Possible causes for decreased susceptibility of children to coronavirus

Possible causes for decreased susceptibility of children to coronavirus

The Health Commission of Hubei Province, China, first announced a cluster of unexplained cases of pneumonia on December 31, 2019. A total of 27 patients were initially reported,1 which was followed by a larger-scale epidemic. Next-generation sequencing showed that this was a novel coronavirus (2019-nCoV). However, it is noteworthy that the number of children infected by the coronavirus is limited.2 In the two reports in January 2020 regarding youths <18 years old3 (41 cases) and <21 years old4 (99 cases), children and teenagers did not appear in these cases. Therefore, why might children be less susceptible to the coronavirus? Here, we provide an analysis of the possible reasons.

The first possible reason pertains to angiotensin-converting enzyme (ACE) activity. One study revealed that children had higher ACE activities. From 4 to 13 years of age, serum ACE progressively increases. After 13 years of age, serum ACE gradually decreases until it reached values for adults.5 High-ACE activity documented in the serum of newborns have been proposed as a consequence of the rapid development of lung capillaries after parturition, with capillary endothelial cells being the principal source of circulating ACE.5 2019-nCoV poses a significant public health risk for human transmission via the S-protein–ACE2 binding pathway.6 Although elevated serum ACE levels have also been reported to cause active sarcoidosis7,8 and idiopathic respiratory distress syndrome,8 it is believed that the effect of 2019-nCoV on ACE2 may not lead to substantial serious consequences in children. Meanwhile, 2019-nCoV can result in severe and even fatal respiratory diseases for elderly adults, especially those with comorbidities.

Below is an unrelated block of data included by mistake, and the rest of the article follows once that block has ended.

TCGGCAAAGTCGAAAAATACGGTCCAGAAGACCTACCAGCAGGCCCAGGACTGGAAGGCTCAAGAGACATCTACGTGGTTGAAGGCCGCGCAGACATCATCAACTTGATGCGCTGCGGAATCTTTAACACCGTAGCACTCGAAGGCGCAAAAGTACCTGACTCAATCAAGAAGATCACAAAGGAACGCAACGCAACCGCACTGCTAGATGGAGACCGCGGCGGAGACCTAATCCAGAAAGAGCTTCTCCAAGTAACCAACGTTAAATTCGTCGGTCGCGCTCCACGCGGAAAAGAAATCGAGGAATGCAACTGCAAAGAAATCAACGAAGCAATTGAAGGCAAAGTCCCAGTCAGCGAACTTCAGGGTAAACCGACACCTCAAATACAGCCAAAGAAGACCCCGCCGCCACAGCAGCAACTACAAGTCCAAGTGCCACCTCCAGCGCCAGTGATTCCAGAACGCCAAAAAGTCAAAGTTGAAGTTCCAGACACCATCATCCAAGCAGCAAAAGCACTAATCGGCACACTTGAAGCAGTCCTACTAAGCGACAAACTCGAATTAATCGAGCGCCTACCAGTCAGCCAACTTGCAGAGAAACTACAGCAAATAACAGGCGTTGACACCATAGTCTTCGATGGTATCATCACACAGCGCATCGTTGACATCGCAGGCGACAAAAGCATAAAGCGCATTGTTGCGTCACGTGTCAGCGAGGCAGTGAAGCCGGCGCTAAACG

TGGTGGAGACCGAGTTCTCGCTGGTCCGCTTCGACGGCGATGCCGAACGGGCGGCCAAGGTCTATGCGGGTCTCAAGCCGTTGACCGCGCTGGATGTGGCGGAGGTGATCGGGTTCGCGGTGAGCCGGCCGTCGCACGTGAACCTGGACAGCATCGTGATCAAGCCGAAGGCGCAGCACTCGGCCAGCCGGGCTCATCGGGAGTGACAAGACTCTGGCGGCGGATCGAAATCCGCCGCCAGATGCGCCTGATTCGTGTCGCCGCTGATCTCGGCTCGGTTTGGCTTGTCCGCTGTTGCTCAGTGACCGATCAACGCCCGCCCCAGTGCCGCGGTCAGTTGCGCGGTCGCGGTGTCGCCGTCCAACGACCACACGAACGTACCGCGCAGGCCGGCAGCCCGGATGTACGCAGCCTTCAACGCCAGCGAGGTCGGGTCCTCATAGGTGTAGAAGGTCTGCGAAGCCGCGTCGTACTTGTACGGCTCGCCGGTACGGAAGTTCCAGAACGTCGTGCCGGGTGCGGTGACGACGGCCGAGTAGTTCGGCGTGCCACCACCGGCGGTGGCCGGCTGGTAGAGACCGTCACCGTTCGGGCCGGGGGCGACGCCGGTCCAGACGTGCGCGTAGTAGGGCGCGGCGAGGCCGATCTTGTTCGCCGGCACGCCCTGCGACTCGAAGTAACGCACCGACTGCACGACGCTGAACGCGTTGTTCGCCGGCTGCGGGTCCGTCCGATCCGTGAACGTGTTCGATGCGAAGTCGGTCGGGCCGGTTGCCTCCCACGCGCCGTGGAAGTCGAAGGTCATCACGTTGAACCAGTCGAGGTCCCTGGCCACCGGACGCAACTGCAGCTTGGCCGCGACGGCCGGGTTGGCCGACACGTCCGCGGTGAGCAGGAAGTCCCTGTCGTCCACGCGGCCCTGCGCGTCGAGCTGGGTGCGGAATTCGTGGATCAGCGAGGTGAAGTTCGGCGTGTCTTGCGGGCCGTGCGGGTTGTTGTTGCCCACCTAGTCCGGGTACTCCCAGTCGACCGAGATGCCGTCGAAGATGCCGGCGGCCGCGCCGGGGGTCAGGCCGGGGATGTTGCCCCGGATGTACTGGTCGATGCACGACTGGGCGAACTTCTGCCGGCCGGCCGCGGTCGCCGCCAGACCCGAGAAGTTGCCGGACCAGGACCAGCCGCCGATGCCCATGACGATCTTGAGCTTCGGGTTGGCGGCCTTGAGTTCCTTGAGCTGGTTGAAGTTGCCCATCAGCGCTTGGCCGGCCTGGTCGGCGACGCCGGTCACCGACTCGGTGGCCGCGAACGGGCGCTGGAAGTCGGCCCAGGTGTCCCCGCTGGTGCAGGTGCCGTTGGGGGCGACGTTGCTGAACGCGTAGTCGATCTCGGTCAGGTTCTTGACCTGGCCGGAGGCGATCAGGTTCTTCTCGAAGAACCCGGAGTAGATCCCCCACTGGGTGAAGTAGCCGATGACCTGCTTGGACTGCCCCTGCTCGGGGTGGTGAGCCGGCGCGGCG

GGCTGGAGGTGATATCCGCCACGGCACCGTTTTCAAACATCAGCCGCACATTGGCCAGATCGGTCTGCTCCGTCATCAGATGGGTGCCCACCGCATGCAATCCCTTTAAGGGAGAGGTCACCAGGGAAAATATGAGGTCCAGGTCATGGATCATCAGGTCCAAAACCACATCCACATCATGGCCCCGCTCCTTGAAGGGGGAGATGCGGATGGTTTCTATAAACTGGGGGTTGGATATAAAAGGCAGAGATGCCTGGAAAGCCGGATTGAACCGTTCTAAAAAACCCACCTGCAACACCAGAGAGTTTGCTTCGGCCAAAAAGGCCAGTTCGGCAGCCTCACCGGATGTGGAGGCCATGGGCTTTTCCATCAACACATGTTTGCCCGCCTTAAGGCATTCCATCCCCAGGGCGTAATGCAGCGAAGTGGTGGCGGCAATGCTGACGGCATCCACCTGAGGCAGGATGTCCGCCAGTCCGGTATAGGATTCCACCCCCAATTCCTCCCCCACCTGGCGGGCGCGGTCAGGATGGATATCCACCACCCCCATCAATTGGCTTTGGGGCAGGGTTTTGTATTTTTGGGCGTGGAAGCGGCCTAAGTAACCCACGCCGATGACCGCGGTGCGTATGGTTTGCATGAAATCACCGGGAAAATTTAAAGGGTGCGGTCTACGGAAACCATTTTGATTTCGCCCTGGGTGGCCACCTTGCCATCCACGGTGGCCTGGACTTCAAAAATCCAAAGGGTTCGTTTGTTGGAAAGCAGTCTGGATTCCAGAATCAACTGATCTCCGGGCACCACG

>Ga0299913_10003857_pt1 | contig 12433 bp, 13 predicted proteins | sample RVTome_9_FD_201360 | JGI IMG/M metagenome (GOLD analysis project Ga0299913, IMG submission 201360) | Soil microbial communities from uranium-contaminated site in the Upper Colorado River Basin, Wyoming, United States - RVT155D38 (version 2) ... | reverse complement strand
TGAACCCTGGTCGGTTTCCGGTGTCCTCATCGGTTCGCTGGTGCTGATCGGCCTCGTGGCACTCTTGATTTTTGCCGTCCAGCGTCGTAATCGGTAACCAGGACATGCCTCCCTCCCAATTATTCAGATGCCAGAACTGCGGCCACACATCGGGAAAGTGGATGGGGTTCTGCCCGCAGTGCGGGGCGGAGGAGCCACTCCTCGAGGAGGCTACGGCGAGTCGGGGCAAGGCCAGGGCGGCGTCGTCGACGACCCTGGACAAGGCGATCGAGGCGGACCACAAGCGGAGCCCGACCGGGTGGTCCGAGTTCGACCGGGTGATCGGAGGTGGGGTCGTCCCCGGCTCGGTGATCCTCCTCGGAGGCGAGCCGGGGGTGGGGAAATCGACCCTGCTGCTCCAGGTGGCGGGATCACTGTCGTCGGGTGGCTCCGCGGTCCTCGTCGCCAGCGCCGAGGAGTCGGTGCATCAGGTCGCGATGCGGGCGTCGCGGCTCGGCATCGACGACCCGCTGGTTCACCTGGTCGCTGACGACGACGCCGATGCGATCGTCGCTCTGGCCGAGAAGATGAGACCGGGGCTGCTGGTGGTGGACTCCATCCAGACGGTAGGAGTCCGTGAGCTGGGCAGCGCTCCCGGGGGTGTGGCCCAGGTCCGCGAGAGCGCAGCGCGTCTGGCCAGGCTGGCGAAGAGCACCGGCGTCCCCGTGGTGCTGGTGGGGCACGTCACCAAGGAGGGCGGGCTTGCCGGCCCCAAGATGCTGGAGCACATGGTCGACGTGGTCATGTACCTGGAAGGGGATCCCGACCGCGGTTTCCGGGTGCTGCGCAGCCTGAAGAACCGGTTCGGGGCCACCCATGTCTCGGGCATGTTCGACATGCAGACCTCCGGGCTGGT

The next possible reason is related to immunity. It has been reported that 2019-nCoV is related to a decrease in CD4 cells (%) in older men when compared with that in women and young men.9 CD4 (%) decreases rapidly in the early childhood and then probably gradually declines throughout the lifespan. CD8 (%) is maintained or shows a slight increase in elderly adults.9 Several studies10 showed higher numbers of CD4 cells and lower numbers of CD8 T lymphocytes in children than in adults. Researchers suggested that age-adjusted reference ranges for lymphocyte subsets should be used in pediatric patients.10 The changing level of T lymphocytes with age is understood to be related to the development and atrophy of the thymus because the thymus is important for the development of T lymphocytes. 2019-nCoV might mainly act on lymphocytes, especially T lymphocytes, as does SARS-CoV.4 Thymosin may be considered essential for patients with pneumonia, who are infected with 2019-nCoV.

In conclusion, children may be less susceptible to 2019-nCoV due to differences in ACE activity and in their immunity. Some adjuvant drugs, such as thymosin, may benefit 2019-nCoV patients.

References